Herald JournalHerald Journal, March 21, 2005

Easter: 'it's victory over sin and death'

By Lynda Jensen
Editor

Chocolate bunnies and plastic Easter grass might be a sign of Easter, but the true meaning of this holiday should take center stage – and be the highlight of the year – for Christians, area pastors say.

For Christians, Easter is the observance of the death and resurrection of Jesus Christ, the son of God.

Ten local pastors across several denominations noted that the true meaning of Easter is being eroded by commercialism, much the same as Christmas is.

“Yes, the true meaning of Easter has been lost – or should I say is being refocused to eggs and bunnies,” commented Pastor Daniel Runke of Albion Free Evangelical Church.

“There is a tendency in our culture to hype or commecialize celebrations,” agreed Pastor Derek Forseth of Blessed Hope Church.

Pastor David Sorensen of Evangelical Lutheran Church in Cokato recounted a story about watching “Family Feud” on television, where players were challenged with the question “Name an activity that you might do on Easter.”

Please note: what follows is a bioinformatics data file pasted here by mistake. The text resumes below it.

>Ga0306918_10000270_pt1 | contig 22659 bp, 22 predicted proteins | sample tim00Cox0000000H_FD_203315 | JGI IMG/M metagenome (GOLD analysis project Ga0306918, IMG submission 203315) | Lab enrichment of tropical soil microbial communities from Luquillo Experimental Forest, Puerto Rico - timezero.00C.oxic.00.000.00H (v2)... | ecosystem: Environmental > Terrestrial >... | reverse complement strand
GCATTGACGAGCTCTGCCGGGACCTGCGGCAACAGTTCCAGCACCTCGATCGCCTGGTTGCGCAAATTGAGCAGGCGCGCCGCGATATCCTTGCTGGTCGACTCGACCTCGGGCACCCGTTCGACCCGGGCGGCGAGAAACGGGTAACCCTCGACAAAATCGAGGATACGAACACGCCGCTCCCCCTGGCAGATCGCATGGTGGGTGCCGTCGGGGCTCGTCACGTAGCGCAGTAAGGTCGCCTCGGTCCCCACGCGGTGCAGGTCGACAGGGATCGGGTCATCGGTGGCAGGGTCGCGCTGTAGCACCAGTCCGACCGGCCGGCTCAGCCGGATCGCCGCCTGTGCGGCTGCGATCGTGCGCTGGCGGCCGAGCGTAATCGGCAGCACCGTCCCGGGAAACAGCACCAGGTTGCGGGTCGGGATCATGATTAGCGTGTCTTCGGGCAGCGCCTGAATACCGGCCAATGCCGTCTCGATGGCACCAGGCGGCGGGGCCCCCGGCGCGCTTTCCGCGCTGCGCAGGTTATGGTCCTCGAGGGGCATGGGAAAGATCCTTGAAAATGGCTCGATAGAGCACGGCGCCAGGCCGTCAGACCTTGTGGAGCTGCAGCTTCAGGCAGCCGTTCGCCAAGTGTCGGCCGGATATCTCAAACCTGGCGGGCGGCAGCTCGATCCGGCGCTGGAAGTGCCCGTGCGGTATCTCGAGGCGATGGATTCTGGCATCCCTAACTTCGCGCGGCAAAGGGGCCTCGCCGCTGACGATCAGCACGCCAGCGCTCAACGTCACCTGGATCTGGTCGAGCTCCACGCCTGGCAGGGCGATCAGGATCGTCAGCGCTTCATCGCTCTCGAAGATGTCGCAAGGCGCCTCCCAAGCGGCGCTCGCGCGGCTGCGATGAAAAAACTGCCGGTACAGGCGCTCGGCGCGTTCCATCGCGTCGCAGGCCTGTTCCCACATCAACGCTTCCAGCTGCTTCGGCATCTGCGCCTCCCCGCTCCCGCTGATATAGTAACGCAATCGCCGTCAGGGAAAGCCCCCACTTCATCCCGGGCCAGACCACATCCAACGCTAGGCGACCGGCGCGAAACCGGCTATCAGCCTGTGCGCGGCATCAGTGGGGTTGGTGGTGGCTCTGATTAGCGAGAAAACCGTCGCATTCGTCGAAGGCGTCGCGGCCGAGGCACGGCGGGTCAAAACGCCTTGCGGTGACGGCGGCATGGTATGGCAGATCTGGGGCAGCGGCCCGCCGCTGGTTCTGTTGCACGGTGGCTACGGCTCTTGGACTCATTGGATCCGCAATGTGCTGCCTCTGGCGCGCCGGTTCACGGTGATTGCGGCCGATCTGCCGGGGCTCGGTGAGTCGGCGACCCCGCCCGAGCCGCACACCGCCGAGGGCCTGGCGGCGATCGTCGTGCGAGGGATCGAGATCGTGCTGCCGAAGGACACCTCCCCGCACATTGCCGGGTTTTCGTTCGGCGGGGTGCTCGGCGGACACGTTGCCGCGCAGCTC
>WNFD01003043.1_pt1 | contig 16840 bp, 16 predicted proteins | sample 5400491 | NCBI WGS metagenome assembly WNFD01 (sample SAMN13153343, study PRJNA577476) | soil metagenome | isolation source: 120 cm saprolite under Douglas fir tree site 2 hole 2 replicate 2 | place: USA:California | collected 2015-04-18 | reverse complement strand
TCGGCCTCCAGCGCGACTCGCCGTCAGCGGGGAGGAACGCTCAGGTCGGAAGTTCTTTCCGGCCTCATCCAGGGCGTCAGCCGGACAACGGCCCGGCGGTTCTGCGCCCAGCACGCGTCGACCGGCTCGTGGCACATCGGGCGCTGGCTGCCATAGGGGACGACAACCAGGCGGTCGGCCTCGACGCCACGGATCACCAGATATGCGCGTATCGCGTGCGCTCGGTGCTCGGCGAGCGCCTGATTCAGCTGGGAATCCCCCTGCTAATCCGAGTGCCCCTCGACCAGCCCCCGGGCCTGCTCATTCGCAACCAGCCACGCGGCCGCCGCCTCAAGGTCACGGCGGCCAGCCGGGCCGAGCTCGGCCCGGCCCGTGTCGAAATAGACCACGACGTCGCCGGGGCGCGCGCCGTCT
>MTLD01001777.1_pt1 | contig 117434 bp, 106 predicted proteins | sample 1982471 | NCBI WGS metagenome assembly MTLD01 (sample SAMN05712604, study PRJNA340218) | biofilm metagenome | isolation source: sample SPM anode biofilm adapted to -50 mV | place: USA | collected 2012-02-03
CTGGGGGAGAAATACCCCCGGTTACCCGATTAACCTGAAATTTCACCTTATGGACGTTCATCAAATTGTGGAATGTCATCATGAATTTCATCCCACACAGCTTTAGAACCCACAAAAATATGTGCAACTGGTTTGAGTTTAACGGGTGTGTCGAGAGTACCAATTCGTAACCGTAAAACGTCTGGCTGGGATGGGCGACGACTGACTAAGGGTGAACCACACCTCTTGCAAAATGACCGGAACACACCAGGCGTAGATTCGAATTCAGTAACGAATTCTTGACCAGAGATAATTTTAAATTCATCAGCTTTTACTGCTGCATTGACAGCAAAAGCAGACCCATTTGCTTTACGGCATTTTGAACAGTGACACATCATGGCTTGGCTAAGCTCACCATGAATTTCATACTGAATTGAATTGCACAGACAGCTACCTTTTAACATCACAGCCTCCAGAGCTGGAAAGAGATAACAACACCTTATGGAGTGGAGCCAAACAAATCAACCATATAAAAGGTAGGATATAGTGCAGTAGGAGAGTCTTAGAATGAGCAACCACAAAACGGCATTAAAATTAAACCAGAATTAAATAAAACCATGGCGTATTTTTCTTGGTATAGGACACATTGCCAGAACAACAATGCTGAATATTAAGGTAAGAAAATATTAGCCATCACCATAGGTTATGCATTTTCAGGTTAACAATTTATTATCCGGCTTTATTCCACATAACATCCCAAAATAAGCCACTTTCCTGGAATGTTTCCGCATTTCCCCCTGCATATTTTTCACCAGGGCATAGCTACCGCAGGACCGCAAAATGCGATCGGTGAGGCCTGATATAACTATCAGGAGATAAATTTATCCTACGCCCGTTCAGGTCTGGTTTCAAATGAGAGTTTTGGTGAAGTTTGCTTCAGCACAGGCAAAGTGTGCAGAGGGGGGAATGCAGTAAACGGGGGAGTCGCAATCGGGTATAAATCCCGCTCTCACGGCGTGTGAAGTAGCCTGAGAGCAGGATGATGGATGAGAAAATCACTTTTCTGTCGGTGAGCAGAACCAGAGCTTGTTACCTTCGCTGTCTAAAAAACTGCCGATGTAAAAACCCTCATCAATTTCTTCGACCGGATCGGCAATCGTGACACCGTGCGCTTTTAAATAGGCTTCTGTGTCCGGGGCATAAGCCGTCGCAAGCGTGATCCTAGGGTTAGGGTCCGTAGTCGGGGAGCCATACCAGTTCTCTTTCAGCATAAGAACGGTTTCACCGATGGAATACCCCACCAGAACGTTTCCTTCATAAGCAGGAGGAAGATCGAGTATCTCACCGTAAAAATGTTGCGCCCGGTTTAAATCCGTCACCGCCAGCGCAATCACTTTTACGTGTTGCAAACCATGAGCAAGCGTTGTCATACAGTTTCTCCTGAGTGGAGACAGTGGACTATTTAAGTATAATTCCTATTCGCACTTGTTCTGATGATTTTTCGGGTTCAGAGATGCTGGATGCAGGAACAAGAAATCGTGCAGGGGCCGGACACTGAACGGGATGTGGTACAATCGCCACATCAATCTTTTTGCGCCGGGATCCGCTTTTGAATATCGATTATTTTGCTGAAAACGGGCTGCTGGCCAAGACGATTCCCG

None of the answers pertained to Christianity, Sorensen noted. “They missed ‘go to church’ entirely,” he said.

“Bunnies are soft and fluffy and never force us to deal with reality,” Runke said.

“It’s like never having to go to the doctor. By not going, I might not ever learn about my terminal illness, but that doesn’t mean I will not die from the disease,” Runke said.

“But on the other hand, by going to the doctor and taking the medicine, I can begin the road to recovery,” Runke said.

“Easter is the most important event within the Christan Church,” observed Pastor Bob Rupprecht of St. John’s in Hollywood Township.

“As for the commercialism, in the secular world, they completely miss the true purpose of the day,” Rupprecht said. “But then as scripture says in Psalm 92:4-6

‘For you, O Lord, have made me glad by your work; at the works of your hands I sing for joy. How great are your works, O Lord! Your thoughts are very deep! The ignorant man cannot know; the foolish cannot understand this.’”

“Passing fads, trendy practices, and catchy cliches don’t cut it,” commented Father Timothy Cloutier of the Church of St. Mary in Waverly.

“The proclamation that ‘Christ having been raised from the dead, dies no more. Death no longer has dominion over him (Romans 6:9),’ is not only fundamental to the Easter message; it is the Easter message, and the reason we celebrate it,” Cloutier said.